Upon launching the first mission of Anomaly 2, there’s an immediate sense of familiarity. From the gung ho voices of the soldiers in my squad, to the angular shape of alien towers, Anomaly 2 appears to be following in the footsteps of its genre defying predecessor.

And indeed, at their cores, the two games are near identical. The same route system is present ; choose the direction your squad turns at each intersection and then watch as the tanks and APCs roll out, bullets and rockets flying in the direction of the alien enemy.

Once the strategic path has been set out, you move an ant sized commander around with your mouse, popping down decoys and repair beacons in a mad scramble to stop your squad from exploding into pieces.

With a bit of luck and skill, you’re rewarded with satisfying sounding explosions that glitter with blue light, throwing alien fragments, and more importantly, cash into the air. This money can then be used to purchase additional vehicles for your squad, or alternatively  you can upgrade the existing ones, boosting firepower and HP.

This of course will sound very familiar to fans of Anomaly: Warzone Earth, but to give credit where it’s due, Anomaly 2 does also make some changes to the formula it rewrote with the first title.

These changes certainly don’t come in the plot, which feels a lot like a rehash of the original. Aliens invade, the humans  are nearly wiped out, then develop a way to stop them before assaulting the final base while taking fire from an immense alien boss weapon.

What differs however, is the locale. Anomaly 2 sees battles taking place in both barren ice plains and green jungles near Rio. In both environments the aesthetics do a great job conveying a sense of the complete absence of humans, with ruined buildings and an overgrown Christ the Redeemer.

Fighting through these areas also comes with some changes. While most of the early story levels are much the same as Anomaly: Warzone Earth, the later stages have almost a minigame vibe, with unique mechanics that are fun to play around with, but also require careful thinking to utilise effectively.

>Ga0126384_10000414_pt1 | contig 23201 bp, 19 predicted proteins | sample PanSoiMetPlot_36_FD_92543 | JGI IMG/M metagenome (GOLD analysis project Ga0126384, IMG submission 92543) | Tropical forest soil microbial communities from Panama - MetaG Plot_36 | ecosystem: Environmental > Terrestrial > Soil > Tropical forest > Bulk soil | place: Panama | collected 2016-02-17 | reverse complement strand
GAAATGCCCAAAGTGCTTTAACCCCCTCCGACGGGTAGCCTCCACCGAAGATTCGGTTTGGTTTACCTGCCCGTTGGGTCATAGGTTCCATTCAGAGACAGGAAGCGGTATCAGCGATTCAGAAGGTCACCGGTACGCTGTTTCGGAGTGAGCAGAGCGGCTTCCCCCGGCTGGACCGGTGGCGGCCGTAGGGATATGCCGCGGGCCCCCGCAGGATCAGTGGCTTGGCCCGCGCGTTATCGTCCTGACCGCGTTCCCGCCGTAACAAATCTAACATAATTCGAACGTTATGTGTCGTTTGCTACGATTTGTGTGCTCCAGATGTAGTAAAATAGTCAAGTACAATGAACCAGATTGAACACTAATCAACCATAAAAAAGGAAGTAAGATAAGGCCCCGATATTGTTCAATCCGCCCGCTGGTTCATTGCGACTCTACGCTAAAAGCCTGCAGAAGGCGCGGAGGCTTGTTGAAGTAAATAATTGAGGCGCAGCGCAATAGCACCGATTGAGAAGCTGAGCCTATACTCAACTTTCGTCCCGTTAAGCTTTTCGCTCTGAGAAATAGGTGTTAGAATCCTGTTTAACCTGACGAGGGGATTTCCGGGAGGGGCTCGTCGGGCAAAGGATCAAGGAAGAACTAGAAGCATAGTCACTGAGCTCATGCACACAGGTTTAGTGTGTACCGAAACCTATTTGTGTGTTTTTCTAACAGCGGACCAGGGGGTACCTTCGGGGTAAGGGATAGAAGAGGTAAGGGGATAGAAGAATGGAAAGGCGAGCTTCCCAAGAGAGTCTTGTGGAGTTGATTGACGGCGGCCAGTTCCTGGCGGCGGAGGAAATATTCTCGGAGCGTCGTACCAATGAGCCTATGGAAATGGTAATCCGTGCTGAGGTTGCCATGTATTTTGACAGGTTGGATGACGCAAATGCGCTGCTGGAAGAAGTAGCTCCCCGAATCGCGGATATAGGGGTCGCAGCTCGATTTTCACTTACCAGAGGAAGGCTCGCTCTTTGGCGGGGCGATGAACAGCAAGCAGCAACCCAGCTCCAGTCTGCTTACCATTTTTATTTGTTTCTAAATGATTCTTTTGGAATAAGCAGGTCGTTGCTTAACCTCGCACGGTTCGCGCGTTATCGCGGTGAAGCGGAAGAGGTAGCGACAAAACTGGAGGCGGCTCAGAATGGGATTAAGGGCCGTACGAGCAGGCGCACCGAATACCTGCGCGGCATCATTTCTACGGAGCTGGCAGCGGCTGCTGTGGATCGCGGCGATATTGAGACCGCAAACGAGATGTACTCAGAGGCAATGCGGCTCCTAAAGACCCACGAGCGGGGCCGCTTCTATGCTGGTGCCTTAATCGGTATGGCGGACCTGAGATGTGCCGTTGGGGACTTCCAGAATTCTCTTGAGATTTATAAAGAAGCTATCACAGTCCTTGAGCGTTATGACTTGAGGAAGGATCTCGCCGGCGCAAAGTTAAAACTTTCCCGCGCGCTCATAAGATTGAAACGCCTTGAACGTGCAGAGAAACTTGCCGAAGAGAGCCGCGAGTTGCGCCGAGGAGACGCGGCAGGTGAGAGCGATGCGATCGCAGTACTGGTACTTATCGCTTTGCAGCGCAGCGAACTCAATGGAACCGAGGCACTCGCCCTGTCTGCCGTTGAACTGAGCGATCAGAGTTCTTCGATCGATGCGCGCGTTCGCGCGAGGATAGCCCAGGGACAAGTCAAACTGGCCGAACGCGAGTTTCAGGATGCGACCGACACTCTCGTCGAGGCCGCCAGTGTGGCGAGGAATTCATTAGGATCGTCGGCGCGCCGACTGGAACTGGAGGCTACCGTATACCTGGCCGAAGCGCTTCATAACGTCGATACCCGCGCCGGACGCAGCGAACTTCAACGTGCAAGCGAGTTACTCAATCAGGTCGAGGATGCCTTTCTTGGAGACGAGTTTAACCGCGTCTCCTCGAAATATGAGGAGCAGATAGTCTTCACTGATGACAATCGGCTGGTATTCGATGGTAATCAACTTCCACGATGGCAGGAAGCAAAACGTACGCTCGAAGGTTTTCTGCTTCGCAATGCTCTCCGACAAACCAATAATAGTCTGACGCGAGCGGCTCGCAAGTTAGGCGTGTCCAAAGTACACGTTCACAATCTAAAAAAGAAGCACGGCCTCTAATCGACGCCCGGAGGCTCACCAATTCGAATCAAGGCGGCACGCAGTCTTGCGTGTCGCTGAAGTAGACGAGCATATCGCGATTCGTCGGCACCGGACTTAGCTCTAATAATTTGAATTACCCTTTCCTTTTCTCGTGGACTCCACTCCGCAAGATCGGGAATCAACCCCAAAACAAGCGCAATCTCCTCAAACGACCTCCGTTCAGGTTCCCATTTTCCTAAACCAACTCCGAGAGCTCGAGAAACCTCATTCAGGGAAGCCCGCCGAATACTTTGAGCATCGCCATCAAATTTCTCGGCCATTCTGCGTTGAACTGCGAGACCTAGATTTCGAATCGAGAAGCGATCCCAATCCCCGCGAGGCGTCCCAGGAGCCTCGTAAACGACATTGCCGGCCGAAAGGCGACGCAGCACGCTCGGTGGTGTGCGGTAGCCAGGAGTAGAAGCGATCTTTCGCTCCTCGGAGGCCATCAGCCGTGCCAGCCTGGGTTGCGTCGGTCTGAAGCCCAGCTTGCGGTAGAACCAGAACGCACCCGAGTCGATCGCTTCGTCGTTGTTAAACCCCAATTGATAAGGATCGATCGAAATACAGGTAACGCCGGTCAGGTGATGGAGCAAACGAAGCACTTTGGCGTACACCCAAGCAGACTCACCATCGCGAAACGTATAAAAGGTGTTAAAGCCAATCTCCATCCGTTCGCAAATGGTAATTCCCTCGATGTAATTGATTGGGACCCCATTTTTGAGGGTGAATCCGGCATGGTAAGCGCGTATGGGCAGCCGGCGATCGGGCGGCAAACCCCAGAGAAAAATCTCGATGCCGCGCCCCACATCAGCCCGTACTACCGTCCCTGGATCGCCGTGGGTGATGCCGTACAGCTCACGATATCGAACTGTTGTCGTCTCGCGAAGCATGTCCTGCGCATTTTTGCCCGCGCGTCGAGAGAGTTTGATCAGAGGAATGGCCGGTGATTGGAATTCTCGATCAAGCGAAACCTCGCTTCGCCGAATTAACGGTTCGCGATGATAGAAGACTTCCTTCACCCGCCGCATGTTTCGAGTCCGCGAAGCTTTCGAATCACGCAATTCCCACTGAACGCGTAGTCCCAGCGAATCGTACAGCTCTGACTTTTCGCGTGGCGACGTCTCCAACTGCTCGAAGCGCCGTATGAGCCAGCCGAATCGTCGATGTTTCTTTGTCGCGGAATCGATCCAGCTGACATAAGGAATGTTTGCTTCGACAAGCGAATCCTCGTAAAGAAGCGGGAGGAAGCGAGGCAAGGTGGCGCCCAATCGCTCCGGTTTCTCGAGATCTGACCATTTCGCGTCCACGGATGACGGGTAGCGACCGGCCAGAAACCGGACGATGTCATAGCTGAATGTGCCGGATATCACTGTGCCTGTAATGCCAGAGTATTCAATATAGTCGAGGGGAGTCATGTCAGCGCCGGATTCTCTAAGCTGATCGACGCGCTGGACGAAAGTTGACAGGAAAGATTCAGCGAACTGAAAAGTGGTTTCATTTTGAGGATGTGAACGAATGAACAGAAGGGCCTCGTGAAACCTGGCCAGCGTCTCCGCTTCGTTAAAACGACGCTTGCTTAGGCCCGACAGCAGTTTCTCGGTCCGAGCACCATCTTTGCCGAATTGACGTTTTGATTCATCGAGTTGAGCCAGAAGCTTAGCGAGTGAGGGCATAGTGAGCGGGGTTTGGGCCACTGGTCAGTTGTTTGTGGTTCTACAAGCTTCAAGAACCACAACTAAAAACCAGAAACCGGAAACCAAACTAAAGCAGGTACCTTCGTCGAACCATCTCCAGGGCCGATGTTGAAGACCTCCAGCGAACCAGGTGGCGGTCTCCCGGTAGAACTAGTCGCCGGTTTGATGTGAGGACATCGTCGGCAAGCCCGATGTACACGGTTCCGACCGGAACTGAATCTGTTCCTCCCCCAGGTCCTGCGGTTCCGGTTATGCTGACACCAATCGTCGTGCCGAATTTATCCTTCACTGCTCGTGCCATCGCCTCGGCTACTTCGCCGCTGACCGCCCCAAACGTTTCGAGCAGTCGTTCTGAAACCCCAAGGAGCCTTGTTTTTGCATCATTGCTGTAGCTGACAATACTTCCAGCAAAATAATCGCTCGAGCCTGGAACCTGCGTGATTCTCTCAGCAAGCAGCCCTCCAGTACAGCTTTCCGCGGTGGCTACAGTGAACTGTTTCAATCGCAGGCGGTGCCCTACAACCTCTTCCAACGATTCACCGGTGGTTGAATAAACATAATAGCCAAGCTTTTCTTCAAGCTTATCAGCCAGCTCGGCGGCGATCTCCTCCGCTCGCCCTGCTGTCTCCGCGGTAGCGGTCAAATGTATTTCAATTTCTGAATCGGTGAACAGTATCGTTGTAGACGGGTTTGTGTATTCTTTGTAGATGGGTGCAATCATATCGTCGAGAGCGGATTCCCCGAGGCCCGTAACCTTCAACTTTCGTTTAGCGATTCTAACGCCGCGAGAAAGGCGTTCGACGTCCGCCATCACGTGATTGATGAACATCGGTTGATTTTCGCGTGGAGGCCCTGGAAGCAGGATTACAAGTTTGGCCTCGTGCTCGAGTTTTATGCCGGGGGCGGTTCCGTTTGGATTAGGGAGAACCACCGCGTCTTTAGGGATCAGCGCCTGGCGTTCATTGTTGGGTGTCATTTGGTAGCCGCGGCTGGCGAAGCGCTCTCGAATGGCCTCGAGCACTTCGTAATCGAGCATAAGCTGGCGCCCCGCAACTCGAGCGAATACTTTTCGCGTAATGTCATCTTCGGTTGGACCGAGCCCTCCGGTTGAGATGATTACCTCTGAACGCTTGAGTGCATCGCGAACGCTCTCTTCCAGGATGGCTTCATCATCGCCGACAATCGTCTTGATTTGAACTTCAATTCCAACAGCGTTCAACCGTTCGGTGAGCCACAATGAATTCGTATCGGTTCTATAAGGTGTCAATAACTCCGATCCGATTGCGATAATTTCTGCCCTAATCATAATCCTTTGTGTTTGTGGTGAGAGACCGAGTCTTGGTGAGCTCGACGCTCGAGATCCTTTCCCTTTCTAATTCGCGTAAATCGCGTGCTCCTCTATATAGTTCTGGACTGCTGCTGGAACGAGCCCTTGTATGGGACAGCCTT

This, combined with a few new enemy tower types that are highy effective against certain vehichles, forces a more varied troop lineup. This makes for more interesting play, but at the same time it can create frustrating spikes in difficulty, with certain tower sections requiring multiple restarts to successfully pass. For the most part however, the difficulty is challenging but not ball breakingly so.

Vehicles have received a bit of an overhaul in the form of a transform mechanic that allows you to change any vehicle to a mech or back with a simple double click. This equips them with a new weapon loudout suited for different conditions, and in theory this should encourage the player to make the most of their options.

In practise however, very few of the transformations are useful, and generally it’s far more efficient to leave units in one mode. Combined with the small number of vehicles and the recycling of both tower and squad types from the previous game, there’s a definite feel that you’ve done it all before.

This isn’t helped by the “hoo rahs” of the soldiers in your squad, whose complaints about the sky falling in and myriad jokes begin to grate on the nerves as they’re repeated ad infinitum.  Another issue is the textures, which, especially in the ice tundra, can look rather dated at times.

While the singleplayer campaign isn’t as innovative as the first Anomaly title, multiplayer is another kettle of fish.

One player controls the aliens in more traditional tower defense style, erecting turrets to hold back the advance back the enemy’s squad. Unlike in the campaign, towers and vehicles are at first limited by tech levels, preventing the aliens from simply spamming the more powerful towers at the start.

Playing as the aliens is rather fiddly at first, as some of the placement controls don’t seem to work correctly, and it’s a bit of a hassle to make multiple towers face the same way. Once I was able to wrap by head around these controls however, I found myself having rather a lot of fun.

In contrast to stock standard games of the same genre, playing as the aliens isn’t just a passive process of placing towers on a route and hoping they finish off your enemy. Rather, you have to constantly second guess how your opponent is going to move, while at the same time using abilities in real time to buff up your towers.

Unfortunately there are only four multiplayer maps at the moment, but given the large number of routes that the squad can opt to take, I didn’t feel starved for content in this regard.

Anomaly 2 is a solid game, but one that lacks the raw innovation of the original. Diehard fans of Warzone Earth should be happy knowing that the core of the game is the same, and players new to the franchise would be better to buy this game than the predecessor. Single player missions offer an improved experience and the multiplayer adds a fair amount of replayability.

However if you thought that the first game was okay,  the decision is a bit more difficult. If you’d like to try out an improved another campaign and dabble in multiplayer then it’s worth the cost, but if you were looking for something that was as groundbreaking as the original Anomaly, you’re better off looking elsewhere.